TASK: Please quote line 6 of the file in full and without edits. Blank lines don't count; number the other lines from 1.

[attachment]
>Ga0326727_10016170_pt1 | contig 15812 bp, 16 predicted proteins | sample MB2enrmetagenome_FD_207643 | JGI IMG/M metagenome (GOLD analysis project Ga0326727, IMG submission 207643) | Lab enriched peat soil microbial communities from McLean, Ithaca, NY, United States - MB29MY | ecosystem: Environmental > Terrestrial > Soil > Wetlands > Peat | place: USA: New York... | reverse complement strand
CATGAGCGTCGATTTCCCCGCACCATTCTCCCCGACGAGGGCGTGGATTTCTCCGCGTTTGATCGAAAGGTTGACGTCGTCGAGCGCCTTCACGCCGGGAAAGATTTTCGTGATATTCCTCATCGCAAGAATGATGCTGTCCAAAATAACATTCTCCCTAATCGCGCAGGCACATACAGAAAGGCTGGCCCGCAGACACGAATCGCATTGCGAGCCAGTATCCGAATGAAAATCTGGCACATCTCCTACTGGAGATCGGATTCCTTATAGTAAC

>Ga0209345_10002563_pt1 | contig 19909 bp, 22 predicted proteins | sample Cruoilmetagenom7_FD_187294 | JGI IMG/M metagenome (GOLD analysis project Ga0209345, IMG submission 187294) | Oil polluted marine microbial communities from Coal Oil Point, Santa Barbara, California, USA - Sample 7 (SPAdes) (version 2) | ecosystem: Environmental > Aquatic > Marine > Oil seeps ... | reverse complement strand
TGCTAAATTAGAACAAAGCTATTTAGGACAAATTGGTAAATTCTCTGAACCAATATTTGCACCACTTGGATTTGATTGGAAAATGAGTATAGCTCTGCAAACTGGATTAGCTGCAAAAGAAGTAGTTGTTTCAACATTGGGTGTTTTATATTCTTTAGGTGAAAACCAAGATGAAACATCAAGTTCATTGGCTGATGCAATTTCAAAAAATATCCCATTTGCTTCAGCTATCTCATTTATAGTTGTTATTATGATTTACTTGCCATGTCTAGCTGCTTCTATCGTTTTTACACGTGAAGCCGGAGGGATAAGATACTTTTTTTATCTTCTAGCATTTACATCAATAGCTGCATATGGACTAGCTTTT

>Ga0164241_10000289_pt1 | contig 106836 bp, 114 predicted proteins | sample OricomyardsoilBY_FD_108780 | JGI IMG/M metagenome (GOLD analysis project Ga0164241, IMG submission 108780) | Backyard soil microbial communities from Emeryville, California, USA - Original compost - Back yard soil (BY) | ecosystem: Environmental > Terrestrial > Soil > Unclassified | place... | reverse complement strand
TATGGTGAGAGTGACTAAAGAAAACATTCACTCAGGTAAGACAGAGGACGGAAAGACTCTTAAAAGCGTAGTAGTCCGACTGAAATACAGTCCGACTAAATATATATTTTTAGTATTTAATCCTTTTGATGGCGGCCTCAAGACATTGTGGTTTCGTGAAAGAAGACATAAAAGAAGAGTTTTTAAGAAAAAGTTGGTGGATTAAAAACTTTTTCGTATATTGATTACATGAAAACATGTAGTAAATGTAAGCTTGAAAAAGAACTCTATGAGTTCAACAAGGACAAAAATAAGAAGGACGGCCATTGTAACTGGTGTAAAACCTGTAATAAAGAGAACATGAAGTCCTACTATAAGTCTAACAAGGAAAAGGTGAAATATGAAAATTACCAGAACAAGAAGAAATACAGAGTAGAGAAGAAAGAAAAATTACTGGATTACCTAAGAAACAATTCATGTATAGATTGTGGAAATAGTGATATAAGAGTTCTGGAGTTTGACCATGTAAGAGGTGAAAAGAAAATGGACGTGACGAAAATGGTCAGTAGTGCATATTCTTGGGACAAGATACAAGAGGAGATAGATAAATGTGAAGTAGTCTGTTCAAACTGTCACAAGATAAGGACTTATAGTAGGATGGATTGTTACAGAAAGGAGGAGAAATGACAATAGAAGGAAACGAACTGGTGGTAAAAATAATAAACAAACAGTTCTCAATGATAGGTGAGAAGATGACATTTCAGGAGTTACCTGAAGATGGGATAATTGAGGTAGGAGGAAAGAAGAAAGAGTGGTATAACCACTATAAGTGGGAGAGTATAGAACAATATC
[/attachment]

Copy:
TATGGTGAGAGTGACTAAAGAAAACATTCACTCAGGTAAGACAGAGGACGGAAAGACTCTTAAAAGCGTAGTAGTCCGACTGAAATACAGTCCGACTAAATATATATTTTTAGTATTTAATCCTTTTGATGGCGGCCTCAAGACATTGTGGTTTCGTGAAAGAAGACATAAAAGAAGAGTTTTTAAGAAAAAGTTGGTGGATTAAAAACTTTTTCGTATATTGATTACATGAAAACATGTAGTAAATGTAAGCTTGAAAAAGAACTCTATGAGTTCAACAAGGACAAAAATAAGAAGGACGGCCATTGTAACTGGTGTAAAACCTGTAATAAAGAGAACATGAAGTCCTACTATAAGTCTAACAAGGAAAAGGTGAAATATGAAAATTACCAGAACAAGAAGAAATACAGAGTAGAGAAGAAAGAAAAATTACTGGATTACCTAAGAAACAATTCATGTATAGATTGTGGAAATAGTGATATAAGAGTTCTGGAGTTTGACCATGTAAGAGGTGAAAAGAAAATGGACGTGACGAAAATGGTCAGTAGTGCATATTCTTGGGACAAGATACAAGAGGAGATAGATAAATGTGAAGTAGTCTGTTCAAACTGTCACAAGATAAGGACTTATAGTAGGATGGATTGTTACAGAAAGGAGGAGAAATGACAATAGAAGGAAACGAACTGGTGGTAAAAATAATAAACAAACAGTTCTCAATGATAGGTGAGAAGATGACATTTCAGGAGTTACCTGAAGATGGGATAATTGAGGTAGGAGGAAAGAAGAAAGAGTGGTATAACCACTATAAGTGGGAGAGTATAGAACAATATC